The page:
The Senate voted Wednesday afternoon in favor of passing a bill reversing the Biden administration’s actions mandating states to track and set reduction goals for greenhouse gas emissions from vehicles on highways.

The chamber approved the resolution in a 53-47 vote in which Sens. Kyrsten Sinema, I-Ariz., Sherrod Brown, D-Ohio, Jon Tester, D-Mont., and Joe Manchin, D-W.Va., joined every Republican voting in the affirmative. The bill was introduced in February by Sens. Kevin Cramer, R-N.D., Shelley Moore Capito, R-W.Va., and Manchin.

“Few things are more frustrating in government than un-elected bureaucrats asserting authority they don’t have and foisting federal mediocrity on the excellence of states,” Cramer said in floor remarks earlier Wednesday. 

‘Illegal rule’

“The Senate will take up my bipartisan resolution that overturns the Biden administration’s obviously illegal rule that requires state departments of transportation to measure CO2 tailpipe emissions then set declining targets for vehicles traveling on the highway systems of their respective states,” he continued.


The resolution is a response to regulations the Department of Transportation’s Federal Highway Administration (FHWA) finalized in November, which the agency said supports President Biden’s “whole-of-government approach” of reducing carbon emissions by 50% by 2030. 

Transportation Secretary Pete Buttigieg said at the time that the regulations provide states with the flexibility to set their own climate targets.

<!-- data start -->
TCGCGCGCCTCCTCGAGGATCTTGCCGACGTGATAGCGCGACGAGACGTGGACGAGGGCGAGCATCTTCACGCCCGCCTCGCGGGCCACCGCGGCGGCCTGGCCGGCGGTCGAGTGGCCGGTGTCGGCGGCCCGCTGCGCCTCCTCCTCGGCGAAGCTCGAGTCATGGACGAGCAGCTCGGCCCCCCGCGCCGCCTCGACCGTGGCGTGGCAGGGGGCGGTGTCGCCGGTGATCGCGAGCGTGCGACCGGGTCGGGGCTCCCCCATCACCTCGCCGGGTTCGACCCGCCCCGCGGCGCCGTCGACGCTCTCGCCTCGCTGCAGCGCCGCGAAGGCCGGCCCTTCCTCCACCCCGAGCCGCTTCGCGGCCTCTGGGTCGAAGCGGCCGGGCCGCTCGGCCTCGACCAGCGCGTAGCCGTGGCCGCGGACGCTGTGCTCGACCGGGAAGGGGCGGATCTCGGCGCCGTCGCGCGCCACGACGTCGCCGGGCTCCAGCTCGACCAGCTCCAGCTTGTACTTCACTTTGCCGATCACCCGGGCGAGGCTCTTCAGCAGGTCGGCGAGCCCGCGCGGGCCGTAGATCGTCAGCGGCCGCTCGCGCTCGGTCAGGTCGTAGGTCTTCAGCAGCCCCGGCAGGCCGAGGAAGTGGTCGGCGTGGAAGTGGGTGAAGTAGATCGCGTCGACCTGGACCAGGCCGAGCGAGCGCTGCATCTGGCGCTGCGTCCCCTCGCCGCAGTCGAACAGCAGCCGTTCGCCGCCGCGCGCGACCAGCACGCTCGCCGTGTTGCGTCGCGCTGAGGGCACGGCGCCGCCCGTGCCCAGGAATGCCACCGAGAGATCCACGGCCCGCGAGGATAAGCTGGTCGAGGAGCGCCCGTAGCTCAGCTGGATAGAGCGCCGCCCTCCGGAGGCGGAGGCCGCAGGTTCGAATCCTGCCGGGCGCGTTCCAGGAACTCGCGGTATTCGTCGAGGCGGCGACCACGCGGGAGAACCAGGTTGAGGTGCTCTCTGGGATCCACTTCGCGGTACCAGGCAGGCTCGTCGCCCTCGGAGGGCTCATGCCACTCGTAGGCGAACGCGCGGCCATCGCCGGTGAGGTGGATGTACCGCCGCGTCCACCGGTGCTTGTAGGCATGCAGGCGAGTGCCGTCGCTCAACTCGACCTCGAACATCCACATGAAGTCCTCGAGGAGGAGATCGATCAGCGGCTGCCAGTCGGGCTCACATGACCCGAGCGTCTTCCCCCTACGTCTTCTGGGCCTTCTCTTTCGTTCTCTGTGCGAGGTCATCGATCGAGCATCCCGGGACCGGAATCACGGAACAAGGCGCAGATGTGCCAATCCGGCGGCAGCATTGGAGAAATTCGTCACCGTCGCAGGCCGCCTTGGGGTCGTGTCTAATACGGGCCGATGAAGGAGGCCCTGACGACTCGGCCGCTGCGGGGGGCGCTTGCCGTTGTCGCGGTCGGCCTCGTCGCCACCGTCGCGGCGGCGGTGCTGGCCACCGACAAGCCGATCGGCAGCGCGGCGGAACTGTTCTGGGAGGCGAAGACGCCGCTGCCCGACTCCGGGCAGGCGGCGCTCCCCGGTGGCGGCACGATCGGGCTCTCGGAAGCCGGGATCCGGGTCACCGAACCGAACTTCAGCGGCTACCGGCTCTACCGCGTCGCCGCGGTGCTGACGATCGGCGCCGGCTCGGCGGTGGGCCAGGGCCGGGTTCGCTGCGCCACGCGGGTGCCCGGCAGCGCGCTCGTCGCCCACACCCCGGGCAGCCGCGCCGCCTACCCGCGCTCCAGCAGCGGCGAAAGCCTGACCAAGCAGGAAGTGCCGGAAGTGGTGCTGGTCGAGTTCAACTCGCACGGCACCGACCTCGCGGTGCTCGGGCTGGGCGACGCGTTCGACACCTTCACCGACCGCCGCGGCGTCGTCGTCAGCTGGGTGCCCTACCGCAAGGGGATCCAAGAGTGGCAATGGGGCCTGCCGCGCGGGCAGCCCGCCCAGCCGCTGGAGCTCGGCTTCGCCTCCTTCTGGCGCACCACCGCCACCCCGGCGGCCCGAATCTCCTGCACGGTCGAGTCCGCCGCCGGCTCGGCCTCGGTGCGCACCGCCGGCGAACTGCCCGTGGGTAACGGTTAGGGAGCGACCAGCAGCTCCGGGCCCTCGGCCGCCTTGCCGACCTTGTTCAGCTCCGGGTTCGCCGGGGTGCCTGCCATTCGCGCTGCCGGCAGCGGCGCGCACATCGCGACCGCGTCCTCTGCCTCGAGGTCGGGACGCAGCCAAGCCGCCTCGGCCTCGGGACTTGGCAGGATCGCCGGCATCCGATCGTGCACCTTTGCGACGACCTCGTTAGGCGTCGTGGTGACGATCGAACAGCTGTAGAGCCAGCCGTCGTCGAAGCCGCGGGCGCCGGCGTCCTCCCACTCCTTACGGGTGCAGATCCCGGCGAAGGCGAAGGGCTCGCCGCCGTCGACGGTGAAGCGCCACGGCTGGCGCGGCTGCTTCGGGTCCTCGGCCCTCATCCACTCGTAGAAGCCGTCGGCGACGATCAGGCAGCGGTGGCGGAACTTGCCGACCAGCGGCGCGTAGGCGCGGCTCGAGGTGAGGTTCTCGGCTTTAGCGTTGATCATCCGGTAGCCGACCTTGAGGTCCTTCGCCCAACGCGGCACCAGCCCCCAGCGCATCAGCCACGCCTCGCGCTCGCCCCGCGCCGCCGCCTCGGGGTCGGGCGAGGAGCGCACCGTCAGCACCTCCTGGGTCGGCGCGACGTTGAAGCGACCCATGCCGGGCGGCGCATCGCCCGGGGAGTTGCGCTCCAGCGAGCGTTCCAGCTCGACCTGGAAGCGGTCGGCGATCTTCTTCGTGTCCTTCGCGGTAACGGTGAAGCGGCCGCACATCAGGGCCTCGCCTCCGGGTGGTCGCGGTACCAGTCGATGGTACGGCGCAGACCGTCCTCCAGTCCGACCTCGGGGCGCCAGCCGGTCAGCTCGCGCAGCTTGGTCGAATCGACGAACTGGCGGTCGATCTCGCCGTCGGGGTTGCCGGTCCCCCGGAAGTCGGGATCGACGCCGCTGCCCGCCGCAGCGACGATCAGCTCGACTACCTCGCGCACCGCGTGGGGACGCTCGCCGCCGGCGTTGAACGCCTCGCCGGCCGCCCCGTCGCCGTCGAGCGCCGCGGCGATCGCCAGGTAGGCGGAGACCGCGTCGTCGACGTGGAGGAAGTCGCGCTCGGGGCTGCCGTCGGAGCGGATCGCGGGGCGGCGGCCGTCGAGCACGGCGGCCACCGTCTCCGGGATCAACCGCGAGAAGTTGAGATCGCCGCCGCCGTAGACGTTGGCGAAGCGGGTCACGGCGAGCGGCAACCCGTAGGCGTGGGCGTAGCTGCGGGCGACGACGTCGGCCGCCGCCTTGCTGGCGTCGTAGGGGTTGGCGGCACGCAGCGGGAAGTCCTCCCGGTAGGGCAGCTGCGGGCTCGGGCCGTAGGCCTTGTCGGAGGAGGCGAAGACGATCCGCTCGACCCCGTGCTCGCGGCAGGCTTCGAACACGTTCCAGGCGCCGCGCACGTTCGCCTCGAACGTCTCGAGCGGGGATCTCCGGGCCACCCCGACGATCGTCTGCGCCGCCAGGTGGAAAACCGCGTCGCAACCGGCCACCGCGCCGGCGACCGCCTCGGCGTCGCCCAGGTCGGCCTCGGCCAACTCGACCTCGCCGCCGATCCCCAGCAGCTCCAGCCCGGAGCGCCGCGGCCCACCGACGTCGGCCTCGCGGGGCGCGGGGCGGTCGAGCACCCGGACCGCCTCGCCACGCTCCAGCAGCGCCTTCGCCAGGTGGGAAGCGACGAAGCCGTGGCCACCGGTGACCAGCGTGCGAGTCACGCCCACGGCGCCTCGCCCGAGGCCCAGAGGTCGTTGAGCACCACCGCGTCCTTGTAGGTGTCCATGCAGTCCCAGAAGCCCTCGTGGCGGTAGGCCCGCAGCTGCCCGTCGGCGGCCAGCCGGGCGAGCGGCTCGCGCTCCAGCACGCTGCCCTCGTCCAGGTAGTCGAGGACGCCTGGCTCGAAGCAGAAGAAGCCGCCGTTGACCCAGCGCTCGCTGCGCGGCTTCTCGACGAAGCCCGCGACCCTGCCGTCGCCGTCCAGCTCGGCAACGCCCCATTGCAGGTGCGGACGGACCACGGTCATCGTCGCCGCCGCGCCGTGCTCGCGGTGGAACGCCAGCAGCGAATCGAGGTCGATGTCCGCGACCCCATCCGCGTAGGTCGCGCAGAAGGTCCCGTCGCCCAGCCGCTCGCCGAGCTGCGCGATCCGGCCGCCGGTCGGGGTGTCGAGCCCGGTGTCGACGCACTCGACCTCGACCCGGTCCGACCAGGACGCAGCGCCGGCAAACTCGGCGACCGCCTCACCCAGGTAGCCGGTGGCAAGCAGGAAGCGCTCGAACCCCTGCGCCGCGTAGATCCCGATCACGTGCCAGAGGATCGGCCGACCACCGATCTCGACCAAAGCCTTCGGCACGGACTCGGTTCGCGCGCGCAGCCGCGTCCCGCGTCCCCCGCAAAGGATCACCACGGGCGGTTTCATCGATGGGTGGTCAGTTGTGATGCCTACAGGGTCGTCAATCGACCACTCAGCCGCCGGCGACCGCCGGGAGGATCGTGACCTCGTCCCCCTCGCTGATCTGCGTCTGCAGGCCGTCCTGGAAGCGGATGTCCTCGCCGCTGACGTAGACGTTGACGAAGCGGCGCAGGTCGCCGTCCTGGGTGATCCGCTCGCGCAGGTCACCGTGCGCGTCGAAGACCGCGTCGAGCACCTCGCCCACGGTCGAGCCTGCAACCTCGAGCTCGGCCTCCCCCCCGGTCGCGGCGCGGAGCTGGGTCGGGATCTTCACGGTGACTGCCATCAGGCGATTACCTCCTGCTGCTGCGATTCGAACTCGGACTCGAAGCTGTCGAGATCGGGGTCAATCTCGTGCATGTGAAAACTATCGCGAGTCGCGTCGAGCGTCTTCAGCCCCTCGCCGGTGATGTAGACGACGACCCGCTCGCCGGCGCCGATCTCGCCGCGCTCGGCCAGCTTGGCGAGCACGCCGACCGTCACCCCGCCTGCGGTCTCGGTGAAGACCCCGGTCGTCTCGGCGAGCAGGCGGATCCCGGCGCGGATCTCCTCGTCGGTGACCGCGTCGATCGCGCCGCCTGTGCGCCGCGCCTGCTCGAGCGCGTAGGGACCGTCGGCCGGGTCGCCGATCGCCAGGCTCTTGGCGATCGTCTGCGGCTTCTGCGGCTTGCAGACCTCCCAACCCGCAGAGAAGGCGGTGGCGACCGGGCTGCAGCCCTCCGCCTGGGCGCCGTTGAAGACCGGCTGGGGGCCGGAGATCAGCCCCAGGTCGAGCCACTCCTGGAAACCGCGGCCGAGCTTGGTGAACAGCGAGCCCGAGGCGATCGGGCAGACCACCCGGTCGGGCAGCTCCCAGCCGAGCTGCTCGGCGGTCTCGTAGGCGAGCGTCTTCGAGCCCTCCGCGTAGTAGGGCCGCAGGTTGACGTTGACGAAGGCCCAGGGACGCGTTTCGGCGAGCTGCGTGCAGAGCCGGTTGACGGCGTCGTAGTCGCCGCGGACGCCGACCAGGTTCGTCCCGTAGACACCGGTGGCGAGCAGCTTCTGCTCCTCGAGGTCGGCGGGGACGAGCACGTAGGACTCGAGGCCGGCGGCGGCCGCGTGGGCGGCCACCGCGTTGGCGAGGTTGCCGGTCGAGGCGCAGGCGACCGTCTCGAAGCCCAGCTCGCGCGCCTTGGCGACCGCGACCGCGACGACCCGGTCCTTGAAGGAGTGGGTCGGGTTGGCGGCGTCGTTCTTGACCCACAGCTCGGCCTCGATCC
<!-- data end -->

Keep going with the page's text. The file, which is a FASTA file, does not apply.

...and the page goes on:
Overstepped authority

However, Cramer and other lawmakers argued the FHWA overstepped its congressional authority in issuing the regulations, which essentially impose performance measures on state departments of transportation and metropolitan planning organizations. Cramer blasted the FHWA for justifying the rules by saying Congress did not explicitly bar the action.

“The Biden administration should have never introduced this rule. But now we, the policymaking branch of government, must end it,” the North Dakota Republican said.

Traffic moves along U.S. Highway 75

Following the Senate vote, the bill now faces a vote in the House, where a companion bill was introduced by Rep. Rick Crawford, R-Ark., and Transportation Committee Chairman Sam Graves, R-Mo. Though, the White House issued a statement ahead of the vote Wednesday saying Biden would veto the bill if passed.

The passage of the resolution also comes shortly after two federal courts ruled in favor of a coalition of more than 20 states and industry groups, and struck down the FHWA regulations.

“The Department of Transportation and Federal Highway Administration remain committed to supporting the Biden-Harris administration’s climate goals of cutting carbon pollution in half by 2030 and achieving net-zero emissions by 2050,” an FHWA spokesperson recently told Fox News Digital. “We are reviewing the court’s decision and determining next steps.”


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